Compression of Wood with Superimposed Small Sinusoidal Oscillations: Part I. Room Temperature
Keywords:Compression, compression damage, fiber damage, permanent strain, pulp viscosity, wood
The changes occurring in wood when it is subjected to compression straining in well-defined directions have been studied. The straining has also included dynamic (oscillations at frequencies up to 84 Hz.
The changes occurring in the wood have been determined by measurement of the resulting permanent strain of the wood specimens. Fiber damage has been evaluated by measuring the intrinsic viscosity of the pulp after a standardized sulfite delignification. Some microscopic examinations were also carried out.
The compressions were carried out either parallel to or perpendicular to the gram on air-dry or water-saturated specimens. The energy consumption during the compression treatments has also been considered.
Bienfait, J. L. 1926. Relation of the manner of failure to the structure of wood under compression parallel to the grain. J. Agr. Res. 33:183-194.nBildt, O. 1938. Drum barking in the sulfite industry (in Swedish). Svensk Papperstid. 41(8):261-264.nDinwoodie, J. M. 1968. Failure in timber: Part 1. Microscopic changes in cell wall structure associated with compression failure. J. Inst. Wood Sci. 21:37-53.nFerry, J. D. 1970. Viscoelastic properties of polymers, 2nd ed. Wiley, New York.nFrey-Wyssling, A. 1938. Die mikroskopische Holzstruktur bei technischer überbeanspruchung. Verg. f.d. Materialp. d. Teknik. No. 36, Zürich.nFrey-Wyssling, A. 1953, Über den Feinbau der Stauchlinien in überbeanspruchtem Holz. Holz Roh- Werkst. 11(7):283-288.nW. Gillwald 1961. Beitrag zur Bestimmung der Formänderung von holz unter schwingender Beanspruchung. Holz Roh- Werkst. 19(3):86-92.nGoldsmith, V., and P.U.A, Grossman. 1967. The effect of frequency of vibration on the viscoelastic properties of wood. J. Inst. Wood Sci. 19:44-53.nGreen, H., and F. H. Yorston. 1539. The suitability of wood for acid pulping. Pulp Paper Mag. Can. 40(4):244-250.nGreen, H., and F. H. Yorston. 1940. The effect of chipping on the suitability of wood for sulphite pulping. Pulp Paper Mag. Can. 41(2):123-126.nGrögaard, L. 1946. The influence of the accessible surface of the wood upon the quality of the pulp (in Norwegian; German and English summaries). Svensk Papperstid. 49(12):271-277.nHartler, N. 1963. The effect of chip damage on the fibre bonding of acid bisulphite paper pulps. Svensk Papperstid. 66(10):412-417.nHartler, N. 1963. The effect of wood compression on acid bisulphite pulps from springwood and sum-merwood. Svensk Papperstid. 66(14):526-532.nHartler, N. 1969. Misaligned zones in cellulosic fibres. Survey. Norsk Skogind. 23(4):114-120.nHartler, N. and Lémon. 1969. Misaligned zones in cellulosic fibres. Their formation during compression of the wood. Norsk Skogind. 23(5):151-158.nHartler, N. G. Kull, and L. Stockman. 1963. The effect of chip damage on the fibre strength of acid bisulphite paper pulps. Svensk Papperstid. 66(8):309-311.nHöglund, H., U. Sohlin, and G. Tistad. 1976. Physical properties of wood in relation to chip refining. Tappi 59(6);144-147.nKeith, C. T. 1971. The anatomy of compression failure in relation to creep-inducing stresses. Wood Sci. 4(2):71-82.nKollmann, F. 1963. Phenomena of fracture in wood. Holzforsch. 17(3):65-71.nKollmann, F. and H. Krech. 1960. Dynamische Messung der elastischen Holzeigenschaften und der Dämplung. Holz Roh- Werkst. 18(2):41-54.nPentoney, R. E., and R. W. Davidson. 1962. Rheology and the study of wood For. Prod. J. 12(5):243-248.nRobinson, W. 1920. The microscopical features of mechanical strains in timber and the bearing ot these on the structure of the cell wall in plants. Phil. Trans. Roy. Soc. 210 B: 49-82.nRose, G. 1965. Das mechanische Verhalten des Kiefernholzes bei dynamischer Dauerbeanspruchung in Abhängigkeit von Belastungstart, Belastungsgrösse, Feuchtigkeit und Temperatur. Holz Roh Werkst. 23(7):271-284.nRys, L., G. Aron, and W. Overbaeck. 1952. The influence of chipping on the properties of Paraná pine sulphite pulp. Tappi 35(4):147-156.nSalmén, L. 1982. Temperature and water induced softening behaviour of wood fiber based materials. Doctoral dissertation, Royal Institute of Technology, Stockholm.nScurfield, G., S. R. Silva, and M. B. Wold. 1972. Failure of wood under load applied parallel to grain: A study using scanning electron microscopy. Micron 3:160-184.nSliker, A. 1973. Young's modulus parallel to the grain in wood as a function of strain rate, stress level and mode of loading. Wood Fiber 4(4):325-333.nSliker, A. 1975. Young's modulus of wood as affected by strain rate, grain angle and stress level. Wood Sci. 7(3):223-231.nStone, J. E., and L. F. Nickerson. 1958. The pulping of mechanically treated wood. I. Crushed softwoods. Pulp Paper Mag. Can. 59(6):165-173.nStone, J. E., and L. F. Nickerson. 1961. The pulping of mechanically treated wood. II. Influence of extent of deformation. Pulp Paper Mag. Can. 62(6):T317-326.nSugiyama, H. 1967. On the effect of the loading time on the strength properties of wood. Wood Sci. Technol. 1(4):289-303.nThunell, B. 1941. Über die Elastizität schwedischen Kiefernholzes. Holz Roh- Werkst. 4(1):15-18.nWardrop, A. B., and F. W. Addo-Ashong. 1963. The anatomy and fine structure of wood in relation to its mechanical failure. Commonw. Austr. D.F.P., No. 560, Melbourne.nWinter, R. 1984. Compression of wood with superimposed small oscillations at high temperature. (To be published.)nWinter, R. P. J. Mjöberg, and N. Hartler. 1984. Fiber damage in wood pulps disintegrated high temperatures. Cellulose Chem. Technol. 18(5):519-533.n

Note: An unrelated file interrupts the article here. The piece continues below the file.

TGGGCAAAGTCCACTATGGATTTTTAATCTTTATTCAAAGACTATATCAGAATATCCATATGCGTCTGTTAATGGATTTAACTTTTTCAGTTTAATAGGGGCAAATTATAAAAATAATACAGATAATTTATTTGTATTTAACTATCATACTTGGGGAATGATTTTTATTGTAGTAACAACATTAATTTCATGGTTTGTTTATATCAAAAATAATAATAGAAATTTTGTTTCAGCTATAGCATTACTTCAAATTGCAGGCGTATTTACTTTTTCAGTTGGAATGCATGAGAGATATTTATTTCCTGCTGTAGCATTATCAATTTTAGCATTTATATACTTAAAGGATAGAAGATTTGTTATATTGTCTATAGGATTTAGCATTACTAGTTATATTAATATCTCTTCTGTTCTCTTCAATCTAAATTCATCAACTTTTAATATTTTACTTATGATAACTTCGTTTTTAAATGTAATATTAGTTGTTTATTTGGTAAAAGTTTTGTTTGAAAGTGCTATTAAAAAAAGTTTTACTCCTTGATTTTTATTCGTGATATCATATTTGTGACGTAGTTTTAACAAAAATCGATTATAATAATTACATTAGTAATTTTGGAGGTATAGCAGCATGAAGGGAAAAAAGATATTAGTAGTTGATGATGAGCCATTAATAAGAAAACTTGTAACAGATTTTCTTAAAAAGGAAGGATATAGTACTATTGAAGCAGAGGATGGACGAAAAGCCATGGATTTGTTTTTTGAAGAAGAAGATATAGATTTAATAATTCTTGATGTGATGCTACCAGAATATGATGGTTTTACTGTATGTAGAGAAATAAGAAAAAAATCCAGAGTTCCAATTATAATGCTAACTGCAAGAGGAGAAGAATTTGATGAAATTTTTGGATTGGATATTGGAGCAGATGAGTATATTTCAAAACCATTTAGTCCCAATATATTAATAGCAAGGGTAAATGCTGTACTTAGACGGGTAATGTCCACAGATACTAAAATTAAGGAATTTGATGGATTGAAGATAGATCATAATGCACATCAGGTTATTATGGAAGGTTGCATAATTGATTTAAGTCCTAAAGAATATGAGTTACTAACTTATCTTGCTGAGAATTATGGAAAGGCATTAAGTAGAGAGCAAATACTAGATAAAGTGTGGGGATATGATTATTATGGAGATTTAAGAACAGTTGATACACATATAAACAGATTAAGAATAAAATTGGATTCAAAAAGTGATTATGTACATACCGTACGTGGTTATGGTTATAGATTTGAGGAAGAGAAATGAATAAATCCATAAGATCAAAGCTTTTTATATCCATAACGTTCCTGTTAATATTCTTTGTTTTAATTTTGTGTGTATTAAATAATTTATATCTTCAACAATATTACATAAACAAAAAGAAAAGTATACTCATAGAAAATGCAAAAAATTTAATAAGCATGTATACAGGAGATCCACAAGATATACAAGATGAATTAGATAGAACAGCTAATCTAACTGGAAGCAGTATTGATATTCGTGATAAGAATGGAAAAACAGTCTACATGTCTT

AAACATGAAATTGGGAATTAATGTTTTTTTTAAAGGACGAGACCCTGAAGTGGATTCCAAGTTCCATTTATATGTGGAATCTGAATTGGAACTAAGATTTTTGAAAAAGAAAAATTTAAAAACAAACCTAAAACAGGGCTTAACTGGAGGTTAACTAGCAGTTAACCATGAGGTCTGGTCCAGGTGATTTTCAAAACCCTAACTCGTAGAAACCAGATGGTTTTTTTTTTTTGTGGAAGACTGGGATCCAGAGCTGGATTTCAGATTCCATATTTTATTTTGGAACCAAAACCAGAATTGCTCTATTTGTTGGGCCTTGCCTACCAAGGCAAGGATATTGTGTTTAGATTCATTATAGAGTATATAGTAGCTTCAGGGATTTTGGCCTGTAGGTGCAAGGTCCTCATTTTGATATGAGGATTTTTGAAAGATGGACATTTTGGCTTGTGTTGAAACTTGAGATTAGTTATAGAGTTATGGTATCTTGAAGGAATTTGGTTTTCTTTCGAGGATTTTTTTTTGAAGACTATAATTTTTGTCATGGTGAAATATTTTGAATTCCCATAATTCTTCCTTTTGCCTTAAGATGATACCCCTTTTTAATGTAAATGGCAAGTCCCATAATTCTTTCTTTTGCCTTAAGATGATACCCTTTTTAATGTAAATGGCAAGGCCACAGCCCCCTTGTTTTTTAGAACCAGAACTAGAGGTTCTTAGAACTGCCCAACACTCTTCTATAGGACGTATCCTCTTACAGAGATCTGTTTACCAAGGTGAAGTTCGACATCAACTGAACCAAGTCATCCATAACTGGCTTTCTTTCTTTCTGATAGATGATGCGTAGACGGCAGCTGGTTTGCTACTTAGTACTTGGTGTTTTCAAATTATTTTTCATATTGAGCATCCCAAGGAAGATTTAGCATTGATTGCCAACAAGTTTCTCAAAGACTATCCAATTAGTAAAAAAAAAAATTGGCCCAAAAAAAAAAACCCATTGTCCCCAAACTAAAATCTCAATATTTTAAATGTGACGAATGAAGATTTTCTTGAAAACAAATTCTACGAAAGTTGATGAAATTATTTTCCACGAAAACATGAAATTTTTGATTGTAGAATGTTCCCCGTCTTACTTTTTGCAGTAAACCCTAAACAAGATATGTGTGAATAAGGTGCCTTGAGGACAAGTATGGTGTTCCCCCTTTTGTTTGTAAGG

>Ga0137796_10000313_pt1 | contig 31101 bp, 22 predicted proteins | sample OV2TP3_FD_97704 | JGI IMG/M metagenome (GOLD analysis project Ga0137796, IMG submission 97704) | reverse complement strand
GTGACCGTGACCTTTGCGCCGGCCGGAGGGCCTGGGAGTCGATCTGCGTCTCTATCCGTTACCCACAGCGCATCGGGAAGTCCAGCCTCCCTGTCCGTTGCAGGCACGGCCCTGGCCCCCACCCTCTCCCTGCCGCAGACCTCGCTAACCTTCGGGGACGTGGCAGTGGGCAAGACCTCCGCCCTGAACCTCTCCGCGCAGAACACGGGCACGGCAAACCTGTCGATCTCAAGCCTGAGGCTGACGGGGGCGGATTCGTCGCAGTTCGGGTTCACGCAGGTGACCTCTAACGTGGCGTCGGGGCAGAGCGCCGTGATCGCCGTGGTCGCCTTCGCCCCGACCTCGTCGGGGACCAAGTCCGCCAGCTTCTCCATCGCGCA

The copyright of an article published in Wood and Fiber Science is transferred to the Society of Wood Science and Technology (for U. S. Government employees: to the extent transferable), effective if and when the article is accepted for publication. This transfer grants the Society of Wood Science and Technology permission to republish all or any part of the article in any form, e.g., reprints for sale, microfiche, proceedings, etc. However, the authors reserve the following as set forth in the Copyright Law:
1. All proprietary rights other than copyright, such as patent rights.
2. The right to grant or refuse permission to third parties to republish all or part of the article or translations thereof. In the case of whole articles, such third parties must obtain Society of Wood Science and Technology written permission as well. However, the Society may grant rights with respect to Journal issues as a whole.
3. The right to use all or part of this article in future works of their own, such as lectures, press releases, reviews, text books, or reprint books.